Theory of numbers: Should the proof of the last theorem of an elemental Fermat be related to squares and triangles?

I ask this in my development of a framework based on a method of discovery. As I have memory and learning problems, I had to teach myself in many ways.

The statement of the problem.

it has no solutions when x, y and z are natural numbers (positive whole numbers (integers) except 0 or "count numbers" such as 1, 2, 3 …). This means that there are no natural numbers x, y and z for which this equation is true (that is, the values ​​on both sides can never be equal if x, y, z are natural numbers and n is an integer greater than 2).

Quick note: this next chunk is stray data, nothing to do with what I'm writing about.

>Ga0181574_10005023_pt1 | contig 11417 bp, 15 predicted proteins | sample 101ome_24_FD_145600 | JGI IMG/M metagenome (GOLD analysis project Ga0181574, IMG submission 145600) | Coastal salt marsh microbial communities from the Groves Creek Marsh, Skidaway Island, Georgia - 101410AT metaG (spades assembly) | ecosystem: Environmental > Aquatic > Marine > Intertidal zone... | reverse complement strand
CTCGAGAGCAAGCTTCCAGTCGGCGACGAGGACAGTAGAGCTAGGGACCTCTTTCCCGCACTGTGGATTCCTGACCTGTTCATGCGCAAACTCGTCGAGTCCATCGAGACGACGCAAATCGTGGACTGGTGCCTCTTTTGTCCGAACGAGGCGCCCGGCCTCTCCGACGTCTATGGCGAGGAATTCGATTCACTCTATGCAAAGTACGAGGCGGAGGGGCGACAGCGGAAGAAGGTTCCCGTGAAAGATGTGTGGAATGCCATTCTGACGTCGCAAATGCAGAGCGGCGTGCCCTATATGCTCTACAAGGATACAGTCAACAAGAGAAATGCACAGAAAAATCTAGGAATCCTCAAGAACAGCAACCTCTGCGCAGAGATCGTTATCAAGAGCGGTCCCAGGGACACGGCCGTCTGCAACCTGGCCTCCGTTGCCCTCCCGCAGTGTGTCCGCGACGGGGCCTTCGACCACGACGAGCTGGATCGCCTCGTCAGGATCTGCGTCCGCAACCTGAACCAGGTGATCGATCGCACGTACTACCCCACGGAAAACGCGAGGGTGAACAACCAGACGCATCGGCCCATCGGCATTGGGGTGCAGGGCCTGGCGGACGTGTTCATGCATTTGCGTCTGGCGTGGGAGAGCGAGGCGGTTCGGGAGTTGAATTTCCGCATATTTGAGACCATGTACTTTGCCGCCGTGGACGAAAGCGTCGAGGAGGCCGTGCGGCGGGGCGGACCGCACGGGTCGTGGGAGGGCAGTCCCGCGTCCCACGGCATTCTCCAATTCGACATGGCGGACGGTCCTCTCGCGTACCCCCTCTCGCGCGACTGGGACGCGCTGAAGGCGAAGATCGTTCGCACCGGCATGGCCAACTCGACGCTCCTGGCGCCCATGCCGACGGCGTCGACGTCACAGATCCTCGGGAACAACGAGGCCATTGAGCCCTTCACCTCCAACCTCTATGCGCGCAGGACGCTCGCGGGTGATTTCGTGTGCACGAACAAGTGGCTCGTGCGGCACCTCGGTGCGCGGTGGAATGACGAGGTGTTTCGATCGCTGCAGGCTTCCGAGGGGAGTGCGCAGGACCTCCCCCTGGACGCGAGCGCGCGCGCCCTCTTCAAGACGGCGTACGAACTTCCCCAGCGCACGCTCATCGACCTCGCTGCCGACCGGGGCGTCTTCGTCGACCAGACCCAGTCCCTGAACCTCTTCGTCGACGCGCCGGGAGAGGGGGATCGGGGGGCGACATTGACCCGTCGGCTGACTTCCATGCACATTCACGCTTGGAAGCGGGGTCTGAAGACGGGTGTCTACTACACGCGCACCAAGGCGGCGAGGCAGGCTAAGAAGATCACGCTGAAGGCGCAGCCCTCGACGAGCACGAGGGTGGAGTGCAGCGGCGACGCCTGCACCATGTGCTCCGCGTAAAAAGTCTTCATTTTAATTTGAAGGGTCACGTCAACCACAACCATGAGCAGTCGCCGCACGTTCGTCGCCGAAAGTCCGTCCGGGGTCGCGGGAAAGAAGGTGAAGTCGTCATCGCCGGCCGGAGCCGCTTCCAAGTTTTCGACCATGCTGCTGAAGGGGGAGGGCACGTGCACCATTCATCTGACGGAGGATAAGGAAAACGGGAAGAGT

IF these are the rules without hidden variables. I have a potential elementary solution with a positive integer that is the sum of the squares and the hypotenuse of the Pythagorean triples. I came back for fun after a wild adventure in math, numbers, equations and the construction of a dynamic system.

So I just want to make sure that the logic is correct. Thanks in advance.